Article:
A young woman, her face growing older by the minute, stumbled from the walkout basement of the home that had sold when I moved in, a solitary figure, clutching only a stuffed animal, making a path towards what is known. Her brother, off in military service, was letting her live there to care for the place while she attended a community college in a town not too far east of us. We beckoned her to come over to us, and though I am probably only ten years older than she, like Evelyn does with me, I hold her in a mother’s protective embrace.

The older couple from the corner of the block lost a brand new outbuilding they had painstakingly constructed behind their house. They now could only look at the work of their sweat and tears strewn about for miles by the force of nature, the wind thick and warm, like blood spilled, pooling around what little remains. A lone tree stood among so many that were downed, torn out by the roots, its nervous branches bent down as if hoping not to be noticed.

The first responders arrived, standing for just a moment, still and mute, hands unmoving beneath the invisible stain of what was, always, needless blood. For just a moment they stopped, as if by whispered breath or the movement of disturbed air, what little remains, would crumble.

They gathered, moving in and around, the firefighters, emergency medical personnel, law enforcement officers, wearing blue and black and yellow. Such garments, solemnly worn, exchanged for lives that used to be ordinary, worn as they shape something from chaos, coercing that terrible blood wind to give up a sound, the forlorn echo of someone who might have survived underneath the carnage. I waved at an officer I worked with, seeing the relief in his eyes that I was unhurt, feeling like I should be doing something more to help. I realized that I was still in shock as I held my neighbor to me to comfort as beneath my bathrobe my precious child lay safe.

It’s surprising how much noise there was in the silence, of hope, of grief, of disbelief. It was a sound which one could almost, but not quite, capture, receding like dwindling song until there were only the shadows and the quiet. And then a small voice, “Can anyone help me?” low and faint as the Vespers of sleep. It came from a home that didn’t have a walkout basement, and a tree had gone through the sunroom. I had been there, and that would have blocked the basement stairs. Hopefully, the person is fine and can get out once the tree was moved.

Survivors and saviors, moved without sound, sending a message as loudly to the heavens as if they were one voice. People were helped from the rubble, the injured accessed, the grief-stricken comforted as best as one could, if only by a touch that resonated straight to the heart, bypassing a brain that could not accept its fate. There were no Teleprompters, there were no cue cards, and there were no words for boundless grief and regret. There was no language for this, no word, no sound; it’s defiant and imminent life, holding on.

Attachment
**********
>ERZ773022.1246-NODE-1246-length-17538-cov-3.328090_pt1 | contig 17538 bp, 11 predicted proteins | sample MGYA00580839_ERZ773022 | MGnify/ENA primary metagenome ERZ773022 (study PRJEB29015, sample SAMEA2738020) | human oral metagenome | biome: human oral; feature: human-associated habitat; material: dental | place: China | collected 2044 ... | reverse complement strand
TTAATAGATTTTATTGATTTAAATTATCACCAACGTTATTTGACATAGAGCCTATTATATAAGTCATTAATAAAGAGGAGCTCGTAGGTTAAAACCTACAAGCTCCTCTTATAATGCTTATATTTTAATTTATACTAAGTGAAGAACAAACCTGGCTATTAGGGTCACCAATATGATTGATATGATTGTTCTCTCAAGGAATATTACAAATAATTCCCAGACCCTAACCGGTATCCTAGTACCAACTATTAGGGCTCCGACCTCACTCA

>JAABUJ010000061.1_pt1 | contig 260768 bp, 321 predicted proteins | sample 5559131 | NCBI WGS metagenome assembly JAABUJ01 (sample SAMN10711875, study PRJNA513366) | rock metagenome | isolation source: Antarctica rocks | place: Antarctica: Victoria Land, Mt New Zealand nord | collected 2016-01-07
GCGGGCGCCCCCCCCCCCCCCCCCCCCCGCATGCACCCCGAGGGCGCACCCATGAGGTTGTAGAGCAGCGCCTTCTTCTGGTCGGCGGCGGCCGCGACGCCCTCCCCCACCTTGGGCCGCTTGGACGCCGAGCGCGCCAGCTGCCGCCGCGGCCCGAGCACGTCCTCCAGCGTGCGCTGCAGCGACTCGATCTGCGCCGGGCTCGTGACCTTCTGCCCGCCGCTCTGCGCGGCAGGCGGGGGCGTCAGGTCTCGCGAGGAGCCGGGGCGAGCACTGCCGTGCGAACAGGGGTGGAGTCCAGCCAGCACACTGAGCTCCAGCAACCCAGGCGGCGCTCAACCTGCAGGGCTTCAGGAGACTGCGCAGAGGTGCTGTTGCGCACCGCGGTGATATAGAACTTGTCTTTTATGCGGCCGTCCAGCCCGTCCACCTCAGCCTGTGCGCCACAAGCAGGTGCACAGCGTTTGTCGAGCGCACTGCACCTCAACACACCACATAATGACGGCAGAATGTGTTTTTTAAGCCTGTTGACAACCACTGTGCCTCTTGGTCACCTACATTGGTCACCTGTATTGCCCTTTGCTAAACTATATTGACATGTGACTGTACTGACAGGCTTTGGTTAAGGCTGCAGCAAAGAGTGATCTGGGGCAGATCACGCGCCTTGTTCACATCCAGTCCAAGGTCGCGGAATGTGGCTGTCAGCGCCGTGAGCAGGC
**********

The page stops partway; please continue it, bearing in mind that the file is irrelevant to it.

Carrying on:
Tuesday, September 11, 2018

A Day Framed in History

In the frame, taken from a box in the closet, was a small photo.  It's a  group of men, two women, all eyes are up front, shirts pressed. I'd pulled it out of a box today, thinking back how long it had been. The men were all in ties, myself, wearing an outfit that, for me, was as comfortable as plywood and about as flattering. Smile! Cheese!

We were graduating from training, we look like we are intent on saving the world. But we are not even close to being who we expected to be seventeen years from then.

Expectations. That of a teen mother, who has read too many ladies magazines and envisioned a picture perfect world of happy baby, a responsible man, and sleep, when in reality all she wants to do is eat potato chips and cry, alone again while her child slumbers peacefully.

A young girl in her twenties at a grave, holding a carefully folded flag. While others were around she maintained her composure, til now, alone, holding all that was left, she wept, a meaningful and sustained sound no woman of 20 years should utter. The sound falls from the sky, like the cry of a solitary goose in the wild darkness of a September afternoon, and then is gone.

A couple in their early thirties, the young woman with a  deliberate smile and a hairdo that hasn't changed since college.  She'll hold that smile on her face for 10 years before she has the strength to walk out the door,  bruises hidden under her sleeves.

A man and a woman, leaving a nice restaurant in a big city after dark, as tall shadows appear behind them in the isolated parking lot.  Anyone else, certainly the police,  are far away.  He has nothing to defend against the utter fear in her eyes because the law in this city doesn't honor the rights he has everywhere else.

Expectations. Of what life owes us, or what life promises. Perhaps it's the age of TV where there is almost always a happy ending, the bad guy gets his due, the good guy gets the girl. Life isn't like that always, though there are moments in there that would put any movie to shame.

And so, from experience, my expectations are someone weathered, as we can't always control what happens around us. Evil does not operate according to logic, and ignoring won't make it go away. But we can exercise our right and duty for free will and decision, in the hard intractable world we find ourselves in. We are not trapped by those fears, hopes, and expectations that man calls his heart, but fixed by them, to endure. To stand guard and protect.

I look at the picture from graduation. I look at the TV, shattered buildings and memorials, flags and first responders, those walking symbols of American courage and indomitable commitment. I look at that old picture again, how young I look, and yet I look little different. One thing has not changed, we have a duty, a duty to be alive, to the terrible hurts, the red bitter blood that flows, to the honor we bear in the world's contempt. We endure so others can as well.

Seventeen Years. 2997 innocent victims.